Discuss it daily/frequently (not my own hurt, but my awareness & change efforts) with my partner.
Reminders to myself of my new coping mechanisms
Identify with my partner a “Melting Technique” by asking in what way can I best reach you? Please demonstrate for me what helps it terms of words, tone, touch, enthusiasm, etc.
D.Healing and Restoring Phase: Throughout all of the above steps, the offending party needs to deliberately empathize with the hurt one. Empathy often involves saying in specifics what you understand of how the other must have felt, (regardless of how responsible you were for it!) Describe their feelings - “devastated”, “big pain in chest”, so that they know you feel a bit of how they possibly may have felt. Relate to things as they come up that connect in one way or another to the hurt, and cause a memory activation of it. Speak of these things with caring rather than avoidance. This phase brings out the reassurances needed or the enthusiasm required to rebuild trust again. It is listed last on the list as it takes the “Rest of your life” – and as long as it takes! However it is interspersed throughout all the prior steps.
As long as it takes - you, the offending partner, need to keep working at “being extra good” to offset and fill the gap thereby repairing the damage.
NOTE, AT THIS POINT, ESPECIALLY IN SCHEMA CLASHES, THE PROCESS OFTEN NEEDS TO BE RE-APPLIED FROM THE OFFENDING PERSON’S PERSPECTIVE. THIS IS STAGE TWO. THE OFFENDING PARTNER’S OWN HURT/PAIN/ANGRY FEELINGS MAY EMERGE AS THEY BECOME AWARE. USUALLY THE ONE WITH THE AGGREGIOUS “BAD BEHAVIOR” NEEDS TO START THE PROCESS TO UNLOCK THE GRIDLOCK IN STAGE ONE. IF IT’S MUTUAL, TOSS A COIN!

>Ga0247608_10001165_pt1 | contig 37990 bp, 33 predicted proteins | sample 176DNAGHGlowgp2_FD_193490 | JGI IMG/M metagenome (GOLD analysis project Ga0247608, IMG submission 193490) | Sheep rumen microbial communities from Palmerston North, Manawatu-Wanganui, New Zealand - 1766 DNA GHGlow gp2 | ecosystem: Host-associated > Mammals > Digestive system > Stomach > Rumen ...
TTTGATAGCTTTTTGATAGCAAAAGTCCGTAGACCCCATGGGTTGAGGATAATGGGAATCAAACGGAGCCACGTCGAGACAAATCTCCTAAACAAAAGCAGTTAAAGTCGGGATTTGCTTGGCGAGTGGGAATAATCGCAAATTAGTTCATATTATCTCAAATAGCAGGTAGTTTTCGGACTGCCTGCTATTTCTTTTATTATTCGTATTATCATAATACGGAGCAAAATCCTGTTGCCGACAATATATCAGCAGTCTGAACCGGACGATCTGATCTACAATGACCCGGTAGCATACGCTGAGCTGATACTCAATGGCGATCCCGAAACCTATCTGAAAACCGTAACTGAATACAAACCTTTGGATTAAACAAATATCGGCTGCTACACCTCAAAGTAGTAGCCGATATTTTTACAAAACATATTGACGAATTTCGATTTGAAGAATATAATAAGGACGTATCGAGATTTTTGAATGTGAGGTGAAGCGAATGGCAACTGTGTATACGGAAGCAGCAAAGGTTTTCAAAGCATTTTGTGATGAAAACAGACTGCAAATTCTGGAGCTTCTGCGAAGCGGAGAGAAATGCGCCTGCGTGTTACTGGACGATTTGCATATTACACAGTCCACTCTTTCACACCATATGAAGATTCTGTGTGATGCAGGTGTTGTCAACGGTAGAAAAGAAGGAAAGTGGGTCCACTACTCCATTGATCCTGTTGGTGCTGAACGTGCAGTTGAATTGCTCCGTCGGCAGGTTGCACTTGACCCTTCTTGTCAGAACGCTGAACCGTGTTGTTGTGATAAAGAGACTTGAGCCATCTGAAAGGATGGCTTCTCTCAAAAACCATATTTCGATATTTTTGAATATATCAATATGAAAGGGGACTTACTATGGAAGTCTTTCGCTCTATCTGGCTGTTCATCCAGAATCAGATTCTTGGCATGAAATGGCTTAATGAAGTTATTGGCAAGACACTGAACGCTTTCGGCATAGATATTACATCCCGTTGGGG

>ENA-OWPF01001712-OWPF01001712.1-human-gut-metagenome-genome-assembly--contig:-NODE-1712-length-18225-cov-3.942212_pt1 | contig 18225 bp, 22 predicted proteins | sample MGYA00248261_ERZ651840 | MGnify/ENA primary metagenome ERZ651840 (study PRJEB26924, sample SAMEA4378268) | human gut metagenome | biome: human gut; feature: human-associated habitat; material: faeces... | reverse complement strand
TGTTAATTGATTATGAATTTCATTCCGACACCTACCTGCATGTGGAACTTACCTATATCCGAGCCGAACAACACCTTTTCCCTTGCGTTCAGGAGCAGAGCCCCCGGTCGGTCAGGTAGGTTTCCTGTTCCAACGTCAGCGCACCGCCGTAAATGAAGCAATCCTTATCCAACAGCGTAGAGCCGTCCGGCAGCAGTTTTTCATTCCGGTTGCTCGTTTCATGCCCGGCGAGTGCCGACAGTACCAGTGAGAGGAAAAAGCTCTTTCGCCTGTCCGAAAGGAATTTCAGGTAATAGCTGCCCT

Hopeful Result: The hurt one(s) may be in a much easier position to open & give the gift of forgiveness with the steps followed above. Forgiveness is never a guarantee, and always a gift. Even if the hurt one does not open up - the offending partner still owes the above as a point of justice and integrity. The hurt one may have been victimized by a big trauma, or everyday little “t” traumas. It is a lot to ask, but sometimes one’s deepest hope, to somehow change this all and make it better. The hurt partner can often start the process by inviting the offending partner to go through these steps. With a little help and support this reaching- out to guide and support (versus blame and criticize) the offending partner may turn to the benefit you both. These steps may help to take you both through the maze of hurts and can suggest that instead of giving up, perhaps there is a way to forgive and reconcile, a way that honors and respects you both. I also suggest learning more about the Couples Schema Clashcard by myself and Dr. Eckhard Roediger. It is in our book cited below.
© Dialog International Press, LLC, 2015.
 Simeone-DiFrancesco, C., Roediger, E. and Stevens, B. (2015). Schema Therapy with Couples, A Practitioner’s Guide to Healing Relationships. Wiley, Oxford, UK.
 The concept of “limited re-parenting is in Schema Therapy with Couples”, as well as in much of the other literature on Schema Therapy. The understanding of how to accomplish limited re-parenting using one’s spiritual resources in a Christian application is currently in press.
 Connect-TalkSM formulated by Dr. Simeone-DiFrancesco on applying loving ways to talk about life’s hardest issues (in press).
 There are clinical exceptions to this with the case of personality disorders where it is best to speak to a psychologist about this, or other well-experienced therapist with significant training to parse out the elements involved, including your role in the cycle.
 op. cit.
•Turning Toward Forgiveness….perhaps the hardest of all gifts to give.
•How DOES one make it a “new day”? How does one start over? Is it even wise?
You have to work at it!
Marriage & Family Schema Therapy Institute
Schema Therapy with Couples
January 1, 2015